LumberJocks

Setting Up To Carve a Gunstock.

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Blog entry by HalDougherty posted 09-14-2010 04:34 PM 19062 reads 2 times favorited 17 comments Add to Favorites Watch

The first thing I do is to set up two lasers to position a center line from the center of the rear stock holder to the point of the dead center at the top of the stock. Then check spacing from the stylus and the cutter. I use a 1/8” cutter & stylus and make sure it’s centered in the laser beam from one end to the other. Tiny missalignments will show up so they can be corrected..

-- Hal, Tennessee http://www.first285.com



17 comments so far

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HalDougherty

1820 posts in 2702 days


#1 posted 09-14-2010 04:35 PM

I started using a dial indicator mounted to a fixed platform to check to see if everything is true. Only there are very few flat places on a stock to use to set up the machine. I true each pattern stock using a 3ft brass rod in the rear bolt hole and make sure the forend rails are 90 degrees to the bolt hole. If they are off, I either cut down the rails or build them up so the stock is true. The level looks like the stock is slightly out of plumb, but viewing from the rear, the stock is true.

-- Hal, Tennessee http://www.first285.com

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HalDougherty

1820 posts in 2702 days


#2 posted 09-14-2010 04:36 PM

Here you can see the elevation is off a few degrees. The rear stock holder on my machine allows me to move the stock in all directions to get both the pattern stock true and alighned with the blank.

-- Hal, Tennessee http://www.first285.com

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HalDougherty

1820 posts in 2702 days


#3 posted 09-14-2010 04:36 PM

This photo shows the laser bisecting the center of the stock on the pattern I’m about to duplicate.

-- Hal, Tennessee http://www.first285.com

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HalDougherty

1820 posts in 2702 days


#4 posted 09-14-2010 04:37 PM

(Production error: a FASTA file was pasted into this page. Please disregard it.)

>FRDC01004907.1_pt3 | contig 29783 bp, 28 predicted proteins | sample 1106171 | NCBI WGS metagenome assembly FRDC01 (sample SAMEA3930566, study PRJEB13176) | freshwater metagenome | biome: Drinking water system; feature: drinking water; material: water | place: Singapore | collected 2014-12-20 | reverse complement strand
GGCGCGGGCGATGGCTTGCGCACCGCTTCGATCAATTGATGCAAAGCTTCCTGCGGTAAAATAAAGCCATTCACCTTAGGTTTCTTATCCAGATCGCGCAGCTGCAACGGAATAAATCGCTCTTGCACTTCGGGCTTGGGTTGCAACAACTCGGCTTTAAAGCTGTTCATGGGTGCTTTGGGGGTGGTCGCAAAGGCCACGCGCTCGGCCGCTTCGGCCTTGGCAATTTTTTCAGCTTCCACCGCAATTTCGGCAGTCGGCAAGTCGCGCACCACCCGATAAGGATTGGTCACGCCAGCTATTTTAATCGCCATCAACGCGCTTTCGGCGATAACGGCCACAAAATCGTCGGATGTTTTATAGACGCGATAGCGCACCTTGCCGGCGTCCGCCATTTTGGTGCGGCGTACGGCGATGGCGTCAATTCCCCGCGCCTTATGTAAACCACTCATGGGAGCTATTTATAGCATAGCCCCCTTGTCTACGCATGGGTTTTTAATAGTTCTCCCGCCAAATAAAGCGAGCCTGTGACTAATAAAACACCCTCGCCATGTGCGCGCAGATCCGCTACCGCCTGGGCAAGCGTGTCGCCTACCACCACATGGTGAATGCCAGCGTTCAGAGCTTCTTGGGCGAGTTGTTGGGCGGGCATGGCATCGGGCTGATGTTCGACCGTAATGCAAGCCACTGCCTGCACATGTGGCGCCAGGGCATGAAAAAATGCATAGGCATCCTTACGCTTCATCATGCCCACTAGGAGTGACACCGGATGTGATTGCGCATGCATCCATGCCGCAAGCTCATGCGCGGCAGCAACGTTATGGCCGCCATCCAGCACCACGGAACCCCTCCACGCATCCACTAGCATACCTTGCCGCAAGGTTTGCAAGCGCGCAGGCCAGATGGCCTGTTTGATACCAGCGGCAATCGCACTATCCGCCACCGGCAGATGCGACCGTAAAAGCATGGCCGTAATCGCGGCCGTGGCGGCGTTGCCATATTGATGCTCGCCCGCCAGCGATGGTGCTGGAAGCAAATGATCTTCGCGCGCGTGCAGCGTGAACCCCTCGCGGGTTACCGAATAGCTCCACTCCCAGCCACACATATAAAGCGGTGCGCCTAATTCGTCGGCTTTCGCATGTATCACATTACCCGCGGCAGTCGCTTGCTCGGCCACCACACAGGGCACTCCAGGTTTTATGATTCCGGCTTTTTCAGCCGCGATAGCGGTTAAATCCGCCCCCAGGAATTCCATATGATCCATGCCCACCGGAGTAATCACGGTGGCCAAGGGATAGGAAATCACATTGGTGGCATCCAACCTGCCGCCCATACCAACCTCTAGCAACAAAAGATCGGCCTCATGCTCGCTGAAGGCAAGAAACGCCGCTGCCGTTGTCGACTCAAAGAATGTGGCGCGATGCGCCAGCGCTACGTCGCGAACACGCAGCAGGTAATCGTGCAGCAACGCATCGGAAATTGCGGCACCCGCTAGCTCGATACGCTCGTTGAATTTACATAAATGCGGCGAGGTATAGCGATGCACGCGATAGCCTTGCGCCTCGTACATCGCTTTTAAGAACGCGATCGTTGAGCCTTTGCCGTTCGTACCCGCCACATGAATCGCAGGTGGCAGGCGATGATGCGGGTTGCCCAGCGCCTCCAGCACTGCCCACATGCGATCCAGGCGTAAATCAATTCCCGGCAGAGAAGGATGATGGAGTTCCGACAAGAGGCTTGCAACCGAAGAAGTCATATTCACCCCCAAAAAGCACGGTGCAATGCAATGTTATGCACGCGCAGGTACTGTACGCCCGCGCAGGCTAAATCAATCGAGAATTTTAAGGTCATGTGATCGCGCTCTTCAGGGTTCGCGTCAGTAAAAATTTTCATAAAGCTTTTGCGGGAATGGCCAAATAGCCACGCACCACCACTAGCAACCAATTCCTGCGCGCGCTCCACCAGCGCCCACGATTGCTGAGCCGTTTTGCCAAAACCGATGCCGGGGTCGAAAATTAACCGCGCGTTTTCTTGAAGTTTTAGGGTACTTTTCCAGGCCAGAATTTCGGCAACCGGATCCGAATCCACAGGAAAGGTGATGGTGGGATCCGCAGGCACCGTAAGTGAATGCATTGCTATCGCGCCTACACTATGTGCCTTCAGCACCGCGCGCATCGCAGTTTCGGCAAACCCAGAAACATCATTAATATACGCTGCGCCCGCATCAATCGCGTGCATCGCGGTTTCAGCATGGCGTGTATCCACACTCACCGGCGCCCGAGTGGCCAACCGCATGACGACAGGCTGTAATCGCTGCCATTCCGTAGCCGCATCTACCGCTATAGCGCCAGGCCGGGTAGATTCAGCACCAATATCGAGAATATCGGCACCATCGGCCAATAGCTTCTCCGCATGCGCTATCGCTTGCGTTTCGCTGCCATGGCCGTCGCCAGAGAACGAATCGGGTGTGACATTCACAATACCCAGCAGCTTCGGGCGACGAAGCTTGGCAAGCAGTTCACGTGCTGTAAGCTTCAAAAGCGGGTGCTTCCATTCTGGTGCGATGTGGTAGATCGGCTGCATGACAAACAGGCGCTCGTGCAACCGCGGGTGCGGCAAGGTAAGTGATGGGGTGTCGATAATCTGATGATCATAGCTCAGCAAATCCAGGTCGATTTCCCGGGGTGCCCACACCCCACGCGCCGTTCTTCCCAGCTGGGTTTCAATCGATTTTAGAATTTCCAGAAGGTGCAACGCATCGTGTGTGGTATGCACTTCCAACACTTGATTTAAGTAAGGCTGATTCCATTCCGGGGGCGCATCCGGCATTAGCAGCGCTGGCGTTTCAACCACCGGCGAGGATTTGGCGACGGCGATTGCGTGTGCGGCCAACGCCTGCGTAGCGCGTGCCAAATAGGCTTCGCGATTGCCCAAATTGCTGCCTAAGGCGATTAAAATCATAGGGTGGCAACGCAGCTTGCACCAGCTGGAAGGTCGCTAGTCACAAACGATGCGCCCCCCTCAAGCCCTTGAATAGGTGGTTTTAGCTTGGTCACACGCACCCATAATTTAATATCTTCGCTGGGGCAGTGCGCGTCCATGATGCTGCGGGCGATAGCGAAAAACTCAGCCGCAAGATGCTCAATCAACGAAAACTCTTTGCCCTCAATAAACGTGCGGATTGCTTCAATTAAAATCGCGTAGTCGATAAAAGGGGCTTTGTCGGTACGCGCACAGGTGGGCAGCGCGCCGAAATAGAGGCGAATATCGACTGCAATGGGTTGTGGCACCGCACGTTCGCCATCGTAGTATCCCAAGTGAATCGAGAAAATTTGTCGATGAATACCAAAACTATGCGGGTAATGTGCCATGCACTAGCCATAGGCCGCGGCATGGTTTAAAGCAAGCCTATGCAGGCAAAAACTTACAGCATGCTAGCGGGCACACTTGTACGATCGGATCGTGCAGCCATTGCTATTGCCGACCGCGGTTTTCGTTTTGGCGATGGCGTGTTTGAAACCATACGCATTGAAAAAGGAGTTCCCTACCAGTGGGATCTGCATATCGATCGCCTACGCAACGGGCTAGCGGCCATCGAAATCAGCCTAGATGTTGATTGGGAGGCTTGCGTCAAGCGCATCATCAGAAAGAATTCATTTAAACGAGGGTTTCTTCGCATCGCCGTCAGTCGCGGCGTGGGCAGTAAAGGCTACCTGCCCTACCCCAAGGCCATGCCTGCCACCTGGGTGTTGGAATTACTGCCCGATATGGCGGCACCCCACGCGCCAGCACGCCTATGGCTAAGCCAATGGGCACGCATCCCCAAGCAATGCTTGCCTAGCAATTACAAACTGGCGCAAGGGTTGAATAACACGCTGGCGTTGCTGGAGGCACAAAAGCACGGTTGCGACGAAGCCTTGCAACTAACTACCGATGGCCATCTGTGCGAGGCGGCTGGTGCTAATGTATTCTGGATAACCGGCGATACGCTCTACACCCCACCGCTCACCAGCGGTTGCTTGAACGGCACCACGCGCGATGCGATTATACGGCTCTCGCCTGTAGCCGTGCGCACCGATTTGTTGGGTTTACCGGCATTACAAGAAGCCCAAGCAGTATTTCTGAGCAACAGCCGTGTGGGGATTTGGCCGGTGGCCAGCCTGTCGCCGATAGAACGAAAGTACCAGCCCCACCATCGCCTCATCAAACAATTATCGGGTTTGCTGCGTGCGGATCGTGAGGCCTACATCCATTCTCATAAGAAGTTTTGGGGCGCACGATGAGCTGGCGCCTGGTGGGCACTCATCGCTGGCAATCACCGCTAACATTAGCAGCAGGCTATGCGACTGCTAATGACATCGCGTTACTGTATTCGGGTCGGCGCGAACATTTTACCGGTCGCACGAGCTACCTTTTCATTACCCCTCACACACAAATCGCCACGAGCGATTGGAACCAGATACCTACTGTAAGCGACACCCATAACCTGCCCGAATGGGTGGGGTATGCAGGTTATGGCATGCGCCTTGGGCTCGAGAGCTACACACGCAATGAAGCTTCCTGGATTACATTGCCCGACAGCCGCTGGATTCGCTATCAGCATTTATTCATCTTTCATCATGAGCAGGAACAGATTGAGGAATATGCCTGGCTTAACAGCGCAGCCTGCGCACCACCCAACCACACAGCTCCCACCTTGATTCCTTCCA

Here’s a view after everything is set up and ready to be carved. Using the head of the machine is as accurate as a dial indicator to check setup and a lot quicker. The laser shows both the pattern and the blank centered in the machine. One big problem is gunstocks are not straight… The butt is either cast on or cast off (bent) in relation to the action and barrel.

-- Hal, Tennessee http://www.first285.com

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HalDougherty

1820 posts in 2702 days


#5 posted 09-14-2010 04:38 PM

This blank is made from misquite and a center strip of tiger maple. Misquite is a very hard, brittle wood with a lot of checks and cracks. This blank is no exception. I’ve roughed out this stock to see how big the cracks are going to be after the stock is carved. They look like most of them are going to be cut out as the stock is carved. Any that remain will be filled with black epoxy and will add character to the stock. Misquite takes a high polish, just like maple.

-- Hal, Tennessee http://www.first285.com

View learnin2do's profile

learnin2do

889 posts in 2317 days


#6 posted 09-14-2010 05:36 PM

I want to make stocks for my kid’s cheap. plastic stock bb guns, but i don’t have ….”a lazer…” -thingy. -so what then?

-- ~christine @ used2btrees

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Jordan

1396 posts in 2590 days


#7 posted 09-14-2010 07:24 PM

So all in all, how do you like the laser? Did you ever carve them with traditional tools prior?

-- http://www.jordanstraker.com

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HalDougherty

1820 posts in 2702 days


#8 posted 09-14-2010 10:12 PM

The laser is just to line everything up. If anything is out of line with a laminated blank it shows up like a sore thumb. I do my delicate carving with a 2 1/2 hp router. You can see it in the photos above with a 1/8” bit. Most of the carving is done with a roughing bit that looks like a 3/4” spade. I’ll take some photos while I’m carving the next stock for the next blog section showing some of the bits, the matching stylus that follows the pattern and more. Then I’ll post some pictures of the sanding operation. That’s where the rough stock starts to look like a finished stock.

-- Hal, Tennessee http://www.first285.com